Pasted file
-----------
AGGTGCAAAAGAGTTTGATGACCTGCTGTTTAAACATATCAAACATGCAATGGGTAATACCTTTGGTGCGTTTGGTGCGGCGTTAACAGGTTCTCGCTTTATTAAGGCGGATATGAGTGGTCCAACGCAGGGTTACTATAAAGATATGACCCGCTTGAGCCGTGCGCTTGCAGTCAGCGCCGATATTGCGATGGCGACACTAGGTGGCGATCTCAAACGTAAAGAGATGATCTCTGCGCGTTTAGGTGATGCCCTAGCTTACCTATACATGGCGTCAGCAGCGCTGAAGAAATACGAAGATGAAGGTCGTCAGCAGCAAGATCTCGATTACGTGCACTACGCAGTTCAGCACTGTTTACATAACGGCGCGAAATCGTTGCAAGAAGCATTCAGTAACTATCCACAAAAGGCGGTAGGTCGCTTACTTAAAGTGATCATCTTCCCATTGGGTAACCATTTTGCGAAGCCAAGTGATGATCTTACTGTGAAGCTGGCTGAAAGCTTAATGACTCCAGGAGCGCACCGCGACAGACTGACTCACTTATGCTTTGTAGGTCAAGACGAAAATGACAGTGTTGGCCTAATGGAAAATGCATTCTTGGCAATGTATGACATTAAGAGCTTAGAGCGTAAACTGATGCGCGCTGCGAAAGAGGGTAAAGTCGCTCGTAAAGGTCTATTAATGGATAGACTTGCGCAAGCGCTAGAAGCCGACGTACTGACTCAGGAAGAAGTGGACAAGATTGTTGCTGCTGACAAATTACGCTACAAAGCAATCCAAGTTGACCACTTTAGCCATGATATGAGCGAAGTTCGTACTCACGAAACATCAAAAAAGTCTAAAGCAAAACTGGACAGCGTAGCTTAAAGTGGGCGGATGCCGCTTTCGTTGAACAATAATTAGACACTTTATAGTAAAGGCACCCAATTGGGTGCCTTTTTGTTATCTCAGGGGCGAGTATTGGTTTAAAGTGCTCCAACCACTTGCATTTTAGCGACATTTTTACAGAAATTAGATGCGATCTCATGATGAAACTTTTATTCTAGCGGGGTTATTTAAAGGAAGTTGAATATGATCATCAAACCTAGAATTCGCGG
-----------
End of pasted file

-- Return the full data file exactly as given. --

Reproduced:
AGGTGCAAAAGAGTTTGATGACCTGCTGTTTAAACATATCAAACATGCAATGGGTAATACCTTTGGTGCGTTTGGTGCGGCGTTAACAGGTTCTCGCTTTATTAAGGCGGATATGAGTGGTCCAACGCAGGGTTACTATAAAGATATGACCCGCTTGAGCCGTGCGCTTGCAGTCAGCGCCGATATTGCGATGGCGACACTAGGTGGCGATCTCAAACGTAAAGAGATGATCTCTGCGCGTTTAGGTGATGCCCTAGCTTACCTATACATGGCGTCAGCAGCGCTGAAGAAATACGAAGATGAAGGTCGTCAGCAGCAAGATCTCGATTACGTGCACTACGCAGTTCAGCACTGTTTACATAACGGCGCGAAATCGTTGCAAGAAGCATTCAGTAACTATCCACAAAAGGCGGTAGGTCGCTTACTTAAAGTGATCATCTTCCCATTGGGTAACCATTTTGCGAAGCCAAGTGATGATCTTACTGTGAAGCTGGCTGAAAGCTTAATGACTCCAGGAGCGCACCGCGACAGACTGACTCACTTATGCTTTGTAGGTCAAGACGAAAATGACAGTGTTGGCCTAATGGAAAATGCATTCTTGGCAATGTATGACATTAAGAGCTTAGAGCGTAAACTGATGCGCGCTGCGAAAGAGGGTAAAGTCGCTCGTAAAGGTCTATTAATGGATAGACTTGCGCAAGCGCTAGAAGCCGACGTACTGACTCAGGAAGAAGTGGACAAGATTGTTGCTGCTGACAAATTACGCTACAAAGCAATCCAAGTTGACCACTTTAGCCATGATATGAGCGAAGTTCGTACTCACGAAACATCAAAAAAGTCTAAAGCAAAACTGGACAGCGTAGCTTAAAGTGGGCGGATGCCGCTTTCGTTGAACAATAATTAGACACTTTATAGTAAAGGCACCCAATTGGGTGCCTTTTTGTTATCTCAGGGGCGAGTATTGGTTTAAAGTGCTCCAACCACTTGCATTTTAGCGACATTTTTACAGAAATTAGATGCGATCTCATGATGAAACTTTTATTCTAGCGGGGTTATTTAAAGGAAGTTGAATATGATCATCAAACCTAGAATTCGCGG